Meet Orang Pendek, The Rumored Hobbit-Like Creature Known As The ‘Bigfoot’ Of Sumatra

Published December 19, 2023
Updated December 20, 2023

For centuries, locals have reported seeing a strange apelike beast called the orang pendek stalking the remote forests of Indonesia — and some believe it’s related to a species of early human called Homo floresiensis.

Orang Pendek

Ant Wallis/Centre for Fortean ZoologyThe orang pendek, the mysterious “Bigfoot” of Indonesian folklore.

Indonesian legends speak of a small, hobbit-like cryptid said to reside deep in the mountainous forests of Sumatra. Known as the orang pendek, which literally means “short person,” this hairy creature is believed to stand on two legs and measure between just 30 and 60 inches tall.

People who claim to have seen the orang pendek say it has broad shoulders and powerful arms strong enough to uproot small trees and break rattan vines. And while tales of this creature bear some resemblance to reports of Bigfoot, some believe that it’s actually related to an extinct species of early human.

But despite centuries of legends and eyewitness accounts, no one has been able to capture verifiable photos of the orang pendek — or produce any definitive evidence that it exists at all.

Anecdotal Accounts Of The Orang Pendek

Orang Pendek Skeleton

Public DomainA man in Indonesia holding a fake orang pendek skeleton, c. 1932.

While there is little concrete evidence that the orang pendek exists, there have been countless reports of sightings over the years. And those who have claimed to have seen this creature have helped create a generally consistent description of it.

According to The Guardian, one local eyewitness described an orang pendek he saw as being “around three feet tall but with massive shoulders and chest.” Its hair was a tan color, it walked upright on two feet, and it had “an ape-like face.”

Locals say this creature eats mostly fruits, vegetables, tubers, and occasionally insects. While it’s described as being very strong, it’s not known to be aggressive. Rather, it runs away from any humans it sees.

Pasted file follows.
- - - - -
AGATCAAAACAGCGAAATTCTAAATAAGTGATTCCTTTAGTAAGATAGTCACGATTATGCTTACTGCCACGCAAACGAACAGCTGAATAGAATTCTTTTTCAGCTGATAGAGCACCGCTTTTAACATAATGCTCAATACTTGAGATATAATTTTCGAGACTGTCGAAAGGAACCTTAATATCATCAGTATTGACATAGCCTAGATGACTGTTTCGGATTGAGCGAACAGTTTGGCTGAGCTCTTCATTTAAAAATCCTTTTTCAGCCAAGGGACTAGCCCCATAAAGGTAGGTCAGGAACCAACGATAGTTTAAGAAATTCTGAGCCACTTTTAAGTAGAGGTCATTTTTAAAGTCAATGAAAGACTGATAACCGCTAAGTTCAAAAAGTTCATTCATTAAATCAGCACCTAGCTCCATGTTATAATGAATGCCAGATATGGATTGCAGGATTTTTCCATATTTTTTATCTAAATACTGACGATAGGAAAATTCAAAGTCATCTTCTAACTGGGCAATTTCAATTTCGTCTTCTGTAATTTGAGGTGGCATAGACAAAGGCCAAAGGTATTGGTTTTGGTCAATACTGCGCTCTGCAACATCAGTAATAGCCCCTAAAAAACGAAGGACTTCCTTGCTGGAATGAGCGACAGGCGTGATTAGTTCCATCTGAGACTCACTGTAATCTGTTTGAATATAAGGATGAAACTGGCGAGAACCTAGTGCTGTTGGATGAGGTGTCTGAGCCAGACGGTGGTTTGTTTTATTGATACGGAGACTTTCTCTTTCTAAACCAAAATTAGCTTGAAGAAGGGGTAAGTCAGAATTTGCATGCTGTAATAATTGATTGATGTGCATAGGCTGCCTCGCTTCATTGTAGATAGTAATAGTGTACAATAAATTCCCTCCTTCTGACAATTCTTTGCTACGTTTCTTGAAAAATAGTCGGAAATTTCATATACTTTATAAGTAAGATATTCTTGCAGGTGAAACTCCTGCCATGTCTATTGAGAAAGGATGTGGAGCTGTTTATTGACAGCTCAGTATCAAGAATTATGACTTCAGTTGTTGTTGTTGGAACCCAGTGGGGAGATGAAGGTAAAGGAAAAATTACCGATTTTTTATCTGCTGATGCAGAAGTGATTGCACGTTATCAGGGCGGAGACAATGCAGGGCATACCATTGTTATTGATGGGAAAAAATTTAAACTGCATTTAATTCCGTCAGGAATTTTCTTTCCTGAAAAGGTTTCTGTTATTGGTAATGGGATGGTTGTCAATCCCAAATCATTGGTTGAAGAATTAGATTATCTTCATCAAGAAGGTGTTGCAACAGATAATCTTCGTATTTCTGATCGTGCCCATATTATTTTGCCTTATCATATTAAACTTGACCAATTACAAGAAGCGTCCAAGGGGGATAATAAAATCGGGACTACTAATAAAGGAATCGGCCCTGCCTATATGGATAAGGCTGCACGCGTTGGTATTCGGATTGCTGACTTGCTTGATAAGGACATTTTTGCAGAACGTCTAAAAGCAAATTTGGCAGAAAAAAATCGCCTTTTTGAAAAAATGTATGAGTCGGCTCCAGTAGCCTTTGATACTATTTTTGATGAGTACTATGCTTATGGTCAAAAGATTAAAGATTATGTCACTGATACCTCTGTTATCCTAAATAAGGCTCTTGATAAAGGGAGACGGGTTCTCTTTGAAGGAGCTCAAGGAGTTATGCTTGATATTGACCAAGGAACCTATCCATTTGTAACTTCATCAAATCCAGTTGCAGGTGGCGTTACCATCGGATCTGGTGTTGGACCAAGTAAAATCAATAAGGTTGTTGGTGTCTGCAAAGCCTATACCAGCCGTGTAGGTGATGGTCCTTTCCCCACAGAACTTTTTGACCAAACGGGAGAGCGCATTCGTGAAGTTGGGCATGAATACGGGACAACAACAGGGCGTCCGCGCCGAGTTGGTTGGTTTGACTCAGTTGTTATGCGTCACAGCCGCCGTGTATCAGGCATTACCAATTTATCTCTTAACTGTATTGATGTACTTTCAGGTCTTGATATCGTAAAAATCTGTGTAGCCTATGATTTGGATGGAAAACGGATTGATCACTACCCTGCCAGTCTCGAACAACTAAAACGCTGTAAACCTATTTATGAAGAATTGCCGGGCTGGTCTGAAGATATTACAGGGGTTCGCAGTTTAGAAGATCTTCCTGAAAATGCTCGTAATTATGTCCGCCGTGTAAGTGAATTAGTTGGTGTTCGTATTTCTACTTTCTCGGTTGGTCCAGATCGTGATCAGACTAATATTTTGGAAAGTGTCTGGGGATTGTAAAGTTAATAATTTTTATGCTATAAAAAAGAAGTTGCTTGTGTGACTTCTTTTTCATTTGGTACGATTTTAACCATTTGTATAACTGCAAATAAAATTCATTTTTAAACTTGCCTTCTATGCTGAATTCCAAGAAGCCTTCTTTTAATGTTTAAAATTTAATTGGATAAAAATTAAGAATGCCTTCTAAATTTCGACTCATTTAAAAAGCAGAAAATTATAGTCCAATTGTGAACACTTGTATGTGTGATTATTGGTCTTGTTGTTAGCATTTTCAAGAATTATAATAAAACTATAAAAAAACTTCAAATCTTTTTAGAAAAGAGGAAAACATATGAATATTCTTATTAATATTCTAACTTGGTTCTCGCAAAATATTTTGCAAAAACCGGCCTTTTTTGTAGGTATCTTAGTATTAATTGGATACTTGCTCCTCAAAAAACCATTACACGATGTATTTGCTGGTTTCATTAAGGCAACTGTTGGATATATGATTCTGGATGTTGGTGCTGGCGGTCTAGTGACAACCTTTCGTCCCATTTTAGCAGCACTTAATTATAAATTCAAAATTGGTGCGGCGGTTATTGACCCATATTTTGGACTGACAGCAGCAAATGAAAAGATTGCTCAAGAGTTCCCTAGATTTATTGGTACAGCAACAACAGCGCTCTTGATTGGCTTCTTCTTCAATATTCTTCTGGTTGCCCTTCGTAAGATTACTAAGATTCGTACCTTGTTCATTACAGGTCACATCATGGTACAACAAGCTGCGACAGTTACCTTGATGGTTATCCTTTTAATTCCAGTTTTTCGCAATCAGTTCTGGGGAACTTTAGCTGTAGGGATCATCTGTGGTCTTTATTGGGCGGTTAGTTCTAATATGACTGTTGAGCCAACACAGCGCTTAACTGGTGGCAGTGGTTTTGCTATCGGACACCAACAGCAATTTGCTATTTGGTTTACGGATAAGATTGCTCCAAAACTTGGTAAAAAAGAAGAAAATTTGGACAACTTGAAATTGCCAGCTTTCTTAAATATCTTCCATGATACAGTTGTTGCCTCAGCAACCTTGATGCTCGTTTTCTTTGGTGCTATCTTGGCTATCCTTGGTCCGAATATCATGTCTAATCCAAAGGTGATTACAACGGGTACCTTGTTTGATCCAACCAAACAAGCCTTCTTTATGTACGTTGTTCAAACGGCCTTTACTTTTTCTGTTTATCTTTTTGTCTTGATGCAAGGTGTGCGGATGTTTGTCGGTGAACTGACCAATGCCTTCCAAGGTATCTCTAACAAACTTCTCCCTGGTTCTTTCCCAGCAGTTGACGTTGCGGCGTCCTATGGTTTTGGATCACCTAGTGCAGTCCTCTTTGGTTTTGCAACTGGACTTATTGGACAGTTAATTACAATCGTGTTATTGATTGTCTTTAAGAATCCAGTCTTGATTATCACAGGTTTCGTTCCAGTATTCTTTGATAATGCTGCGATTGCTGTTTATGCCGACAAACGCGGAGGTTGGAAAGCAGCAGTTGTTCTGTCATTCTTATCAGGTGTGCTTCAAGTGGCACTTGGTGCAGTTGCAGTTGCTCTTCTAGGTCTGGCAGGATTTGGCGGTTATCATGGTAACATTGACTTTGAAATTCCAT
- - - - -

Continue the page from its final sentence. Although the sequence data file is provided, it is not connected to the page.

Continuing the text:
Orang pendek sightings go back hundreds of years. In the early 20th century, a number of Dutch settlers claimed to have seen a strange creature resembling a small, hairy man in Sumatra. In 1923, one Dutch colonist named J. van Herwaarden described it as having “very dark hair” that “fell to just below the shoulder-blades or even almost to the waist.”

“Had it been standing,” van Herwaarden wrote, according to Ancient Origins, “its arms would have reached to a little above its knees.” In contrast to other accounts, he claimed “there was nothing repulsive or ugly about its face, nor was it at all apelike.”

A More Definitive Description Emerges

In the 1990s, cryptozoologists Debbie Martyr and Jeremy Holden began a 15-year effort to find the orang pendek in Sumatra. While they never managed to snap a photo of the mysterious creature, they do claim to have seen it.

“When I saw it I saw an animal that didn’t look like anything in any of the books I had read, films I had seen, or zoos I had seen. It did indeed walk rather like a person and that was a shock,” Martyr wrote, according to The Guardian. “It doesn’t look like an orang-utan. Their proportions are very different. It is built like a boxer, with immense upper body strength… It was a gorgeous colour, moving bipedally and trying to avoid being seen.”